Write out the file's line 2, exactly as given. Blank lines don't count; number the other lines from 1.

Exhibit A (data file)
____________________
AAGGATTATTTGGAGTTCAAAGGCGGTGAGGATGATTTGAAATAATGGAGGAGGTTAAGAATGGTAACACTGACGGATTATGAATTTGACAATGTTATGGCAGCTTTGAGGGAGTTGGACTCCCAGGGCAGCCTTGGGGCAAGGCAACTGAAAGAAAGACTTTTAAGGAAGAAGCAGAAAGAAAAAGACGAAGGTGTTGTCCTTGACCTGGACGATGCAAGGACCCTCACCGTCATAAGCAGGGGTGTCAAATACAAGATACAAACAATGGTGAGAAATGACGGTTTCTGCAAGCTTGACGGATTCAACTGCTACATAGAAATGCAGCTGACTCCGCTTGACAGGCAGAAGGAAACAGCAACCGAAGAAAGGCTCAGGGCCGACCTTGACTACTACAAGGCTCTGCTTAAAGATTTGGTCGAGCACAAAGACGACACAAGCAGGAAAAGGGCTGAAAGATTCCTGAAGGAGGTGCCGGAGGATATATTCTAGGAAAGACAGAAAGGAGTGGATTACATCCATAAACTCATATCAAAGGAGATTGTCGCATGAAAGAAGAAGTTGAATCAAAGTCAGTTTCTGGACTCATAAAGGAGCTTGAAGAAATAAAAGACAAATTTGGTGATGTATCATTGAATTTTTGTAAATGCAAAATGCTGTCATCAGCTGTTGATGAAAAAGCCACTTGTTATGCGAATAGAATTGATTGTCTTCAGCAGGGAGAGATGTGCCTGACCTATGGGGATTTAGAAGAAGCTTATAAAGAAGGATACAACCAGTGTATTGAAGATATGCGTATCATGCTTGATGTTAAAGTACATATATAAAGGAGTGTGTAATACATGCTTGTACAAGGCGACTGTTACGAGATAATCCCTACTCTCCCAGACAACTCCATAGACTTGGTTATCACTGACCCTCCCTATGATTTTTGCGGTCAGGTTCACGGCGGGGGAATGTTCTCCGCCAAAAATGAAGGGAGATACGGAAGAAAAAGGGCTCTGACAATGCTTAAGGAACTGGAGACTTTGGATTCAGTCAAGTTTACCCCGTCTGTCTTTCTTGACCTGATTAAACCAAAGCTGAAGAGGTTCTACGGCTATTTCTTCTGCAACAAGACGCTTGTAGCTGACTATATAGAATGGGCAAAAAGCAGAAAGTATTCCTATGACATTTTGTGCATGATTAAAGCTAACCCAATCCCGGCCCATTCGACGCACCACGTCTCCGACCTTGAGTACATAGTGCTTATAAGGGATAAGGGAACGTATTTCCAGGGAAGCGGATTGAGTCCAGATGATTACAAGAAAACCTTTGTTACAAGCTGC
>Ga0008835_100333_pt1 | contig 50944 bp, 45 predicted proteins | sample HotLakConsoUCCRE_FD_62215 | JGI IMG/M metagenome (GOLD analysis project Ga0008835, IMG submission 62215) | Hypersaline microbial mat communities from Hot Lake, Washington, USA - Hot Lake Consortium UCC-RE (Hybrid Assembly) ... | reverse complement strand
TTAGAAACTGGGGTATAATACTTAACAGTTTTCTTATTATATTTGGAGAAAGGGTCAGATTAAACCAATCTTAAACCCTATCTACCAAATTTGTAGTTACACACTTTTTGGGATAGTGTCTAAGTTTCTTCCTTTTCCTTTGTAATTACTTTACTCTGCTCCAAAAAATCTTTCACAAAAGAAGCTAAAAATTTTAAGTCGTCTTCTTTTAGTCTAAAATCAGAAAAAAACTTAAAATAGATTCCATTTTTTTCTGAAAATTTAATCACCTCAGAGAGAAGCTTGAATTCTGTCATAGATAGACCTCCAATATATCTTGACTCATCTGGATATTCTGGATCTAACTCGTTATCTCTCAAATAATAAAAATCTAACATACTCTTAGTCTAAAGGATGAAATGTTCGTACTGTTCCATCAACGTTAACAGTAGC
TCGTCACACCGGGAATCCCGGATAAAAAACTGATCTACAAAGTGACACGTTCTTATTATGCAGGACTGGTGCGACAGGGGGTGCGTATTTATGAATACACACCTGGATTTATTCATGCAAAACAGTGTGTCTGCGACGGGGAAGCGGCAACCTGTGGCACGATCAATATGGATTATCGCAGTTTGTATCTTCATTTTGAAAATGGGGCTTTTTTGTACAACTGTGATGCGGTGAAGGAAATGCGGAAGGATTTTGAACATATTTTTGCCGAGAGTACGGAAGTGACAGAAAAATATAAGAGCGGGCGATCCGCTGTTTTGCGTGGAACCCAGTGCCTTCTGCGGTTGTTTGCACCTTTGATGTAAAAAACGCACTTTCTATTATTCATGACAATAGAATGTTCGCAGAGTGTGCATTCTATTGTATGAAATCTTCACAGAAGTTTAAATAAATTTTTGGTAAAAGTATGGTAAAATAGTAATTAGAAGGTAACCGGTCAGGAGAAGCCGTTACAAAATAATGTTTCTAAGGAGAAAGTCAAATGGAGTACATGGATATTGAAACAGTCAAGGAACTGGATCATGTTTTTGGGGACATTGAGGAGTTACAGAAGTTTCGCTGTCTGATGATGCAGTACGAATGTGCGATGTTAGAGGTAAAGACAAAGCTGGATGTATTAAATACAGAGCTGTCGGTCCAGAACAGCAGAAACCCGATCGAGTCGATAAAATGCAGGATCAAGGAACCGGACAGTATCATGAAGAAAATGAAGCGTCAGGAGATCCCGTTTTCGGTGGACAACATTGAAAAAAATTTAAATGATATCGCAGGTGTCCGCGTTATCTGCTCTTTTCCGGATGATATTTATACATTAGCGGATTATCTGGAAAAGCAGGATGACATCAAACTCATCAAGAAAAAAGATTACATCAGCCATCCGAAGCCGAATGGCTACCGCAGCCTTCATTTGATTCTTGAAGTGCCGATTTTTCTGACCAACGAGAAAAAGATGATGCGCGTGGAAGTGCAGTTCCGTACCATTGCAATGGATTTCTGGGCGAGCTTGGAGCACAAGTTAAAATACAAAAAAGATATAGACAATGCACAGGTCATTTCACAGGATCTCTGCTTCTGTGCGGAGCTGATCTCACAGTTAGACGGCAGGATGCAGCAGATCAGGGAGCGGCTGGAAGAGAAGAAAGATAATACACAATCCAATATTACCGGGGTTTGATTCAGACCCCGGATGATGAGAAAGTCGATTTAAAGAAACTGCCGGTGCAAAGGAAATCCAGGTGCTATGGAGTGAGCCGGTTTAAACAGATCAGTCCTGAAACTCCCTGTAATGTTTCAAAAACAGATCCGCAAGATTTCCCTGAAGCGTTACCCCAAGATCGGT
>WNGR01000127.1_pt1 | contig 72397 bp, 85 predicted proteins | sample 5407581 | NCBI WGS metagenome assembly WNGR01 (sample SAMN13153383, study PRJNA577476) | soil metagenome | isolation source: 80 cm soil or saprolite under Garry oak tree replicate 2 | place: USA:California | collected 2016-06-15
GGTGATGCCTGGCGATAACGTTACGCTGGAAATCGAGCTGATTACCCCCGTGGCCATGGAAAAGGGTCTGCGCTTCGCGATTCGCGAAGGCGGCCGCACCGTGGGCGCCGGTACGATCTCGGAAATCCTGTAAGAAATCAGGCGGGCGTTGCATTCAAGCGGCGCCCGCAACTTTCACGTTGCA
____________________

>Ga0008835_100333_pt1 | contig 50944 bp, 45 predicted proteins | sample HotLakConsoUCCRE_FD_62215 | JGI IMG/M metagenome (GOLD analysis project Ga0008835, IMG submission 62215) | Hypersaline microbial mat communities from Hot Lake, Washington, USA - Hot Lake Consortium UCC-RE (Hybrid Assembly) ... | reverse complement strand